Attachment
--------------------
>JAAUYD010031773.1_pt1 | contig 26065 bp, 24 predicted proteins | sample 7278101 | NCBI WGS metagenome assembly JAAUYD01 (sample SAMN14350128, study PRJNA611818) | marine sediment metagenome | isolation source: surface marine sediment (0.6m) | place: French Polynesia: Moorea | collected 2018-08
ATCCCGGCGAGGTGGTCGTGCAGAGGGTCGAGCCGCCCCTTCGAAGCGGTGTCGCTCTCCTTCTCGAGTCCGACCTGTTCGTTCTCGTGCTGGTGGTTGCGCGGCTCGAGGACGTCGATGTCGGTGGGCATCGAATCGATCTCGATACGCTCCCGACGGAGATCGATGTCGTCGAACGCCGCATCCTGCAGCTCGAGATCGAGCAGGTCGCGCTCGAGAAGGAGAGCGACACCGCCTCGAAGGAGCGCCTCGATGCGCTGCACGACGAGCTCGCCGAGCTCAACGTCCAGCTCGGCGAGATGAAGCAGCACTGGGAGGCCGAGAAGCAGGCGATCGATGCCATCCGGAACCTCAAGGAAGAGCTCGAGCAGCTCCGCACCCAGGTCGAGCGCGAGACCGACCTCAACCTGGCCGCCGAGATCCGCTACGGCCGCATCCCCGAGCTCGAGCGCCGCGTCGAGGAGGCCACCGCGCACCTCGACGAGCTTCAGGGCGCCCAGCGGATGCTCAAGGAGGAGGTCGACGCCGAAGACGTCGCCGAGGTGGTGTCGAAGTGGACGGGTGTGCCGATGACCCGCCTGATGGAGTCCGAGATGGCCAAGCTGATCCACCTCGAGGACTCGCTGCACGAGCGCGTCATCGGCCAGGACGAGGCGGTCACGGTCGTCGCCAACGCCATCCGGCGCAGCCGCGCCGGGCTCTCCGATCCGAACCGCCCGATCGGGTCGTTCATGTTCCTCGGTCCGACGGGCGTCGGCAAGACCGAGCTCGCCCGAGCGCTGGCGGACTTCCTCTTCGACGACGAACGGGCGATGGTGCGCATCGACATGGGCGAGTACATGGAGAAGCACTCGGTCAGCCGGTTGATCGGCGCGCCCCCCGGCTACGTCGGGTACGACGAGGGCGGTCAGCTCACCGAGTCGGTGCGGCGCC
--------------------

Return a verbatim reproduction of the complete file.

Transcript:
>JAAUYD010031773.1_pt1 | contig 26065 bp, 24 predicted proteins | sample 7278101 | NCBI WGS metagenome assembly JAAUYD01 (sample SAMN14350128, study PRJNA611818) | marine sediment metagenome | isolation source: surface marine sediment (0.6m) | place: French Polynesia: Moorea | collected 2018-08
ATCCCGGCGAGGTGGTCGTGCAGAGGGTCGAGCCGCCCCTTCGAAGCGGTGTCGCTCTCCTTCTCGAGTCCGACCTGTTCGTTCTCGTGCTGGTGGTTGCGCGGCTCGAGGACGTCGATGTCGGTGGGCATCGAATCGATCTCGATACGCTCCCGACGGAGATCGATGTCGTCGAACGCCGCATCCTGCAGCTCGAGATCGAGCAGGTCGCGCTCGAGAAGGAGAGCGACACCGCCTCGAAGGAGCGCCTCGATGCGCTGCACGACGAGCTCGCCGAGCTCAACGTCCAGCTCGGCGAGATGAAGCAGCACTGGGAGGCCGAGAAGCAGGCGATCGATGCCATCCGGAACCTCAAGGAAGAGCTCGAGCAGCTCCGCACCCAGGTCGAGCGCGAGACCGACCTCAACCTGGCCGCCGAGATCCGCTACGGCCGCATCCCCGAGCTCGAGCGCCGCGTCGAGGAGGCCACCGCGCACCTCGACGAGCTTCAGGGCGCCCAGCGGATGCTCAAGGAGGAGGTCGACGCCGAAGACGTCGCCGAGGTGGTGTCGAAGTGGACGGGTGTGCCGATGACCCGCCTGATGGAGTCCGAGATGGCCAAGCTGATCCACCTCGAGGACTCGCTGCACGAGCGCGTCATCGGCCAGGACGAGGCGGTCACGGTCGTCGCCAACGCCATCCGGCGCAGCCGCGCCGGGCTCTCCGATCCGAACCGCCCGATCGGGTCGTTCATGTTCCTCGGTCCGACGGGCGTCGGCAAGACCGAGCTCGCCCGAGCGCTGGCGGACTTCCTCTTCGACGACGAACGGGCGATGGTGCGCATCGACATGGGCGAGTACATGGAGAAGCACTCGGTCAGCCGGTTGATCGGCGCGCCCCCCGGCTACGTCGGGTACGACGAGGGCGGTCAGCTCACCGAGTCGGTGCGGCGCC